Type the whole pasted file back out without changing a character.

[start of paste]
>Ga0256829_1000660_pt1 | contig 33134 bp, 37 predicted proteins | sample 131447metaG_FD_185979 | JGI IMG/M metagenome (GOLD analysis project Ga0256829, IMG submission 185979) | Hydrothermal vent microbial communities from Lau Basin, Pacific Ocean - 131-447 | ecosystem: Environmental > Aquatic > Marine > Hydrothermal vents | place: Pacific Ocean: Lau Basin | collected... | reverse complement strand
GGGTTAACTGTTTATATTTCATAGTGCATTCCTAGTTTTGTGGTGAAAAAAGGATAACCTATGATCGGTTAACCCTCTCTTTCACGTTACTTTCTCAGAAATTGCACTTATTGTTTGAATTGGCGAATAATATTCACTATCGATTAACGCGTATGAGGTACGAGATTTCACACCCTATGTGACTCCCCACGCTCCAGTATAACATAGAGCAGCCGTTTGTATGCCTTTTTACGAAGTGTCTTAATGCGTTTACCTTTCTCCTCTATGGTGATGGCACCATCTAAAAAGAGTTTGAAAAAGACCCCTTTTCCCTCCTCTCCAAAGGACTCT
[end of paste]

>Ga0256829_1000660_pt1 | contig 33134 bp, 37 predicted proteins | sample 131447metaG_FD_185979 | JGI IMG/M metagenome (GOLD analysis project Ga0256829, IMG submission 185979) | Hydrothermal vent microbial communities from Lau Basin, Pacific Ocean - 131-447 | ecosystem: Environmental > Aquatic > Marine > Hydrothermal vents | place: Pacific Ocean: Lau Basin | collected... | reverse complement strand
GGGTTAACTGTTTATATTTCATAGTGCATTCCTAGTTTTGTGGTGAAAAAAGGATAACCTATGATCGGTTAACCCTCTCTTTCACGTTACTTTCTCAGAAATTGCACTTATTGTTTGAATTGGCGAATAATATTCACTATCGATTAACGCGTATGAGGTACGAGATTTCACACCCTATGTGACTCCCCACGCTCCAGTATAACATAGAGCAGCCGTTTGTATGCCTTTTTACGAAGTGTCTTAATGCGTTTACCTTTCTCCTCTATGGTGATGGCACCATCTAAAAAGAGTTTGAAAAAGACCCCTTTTCCCTCCTCTCCAAAGGACTCT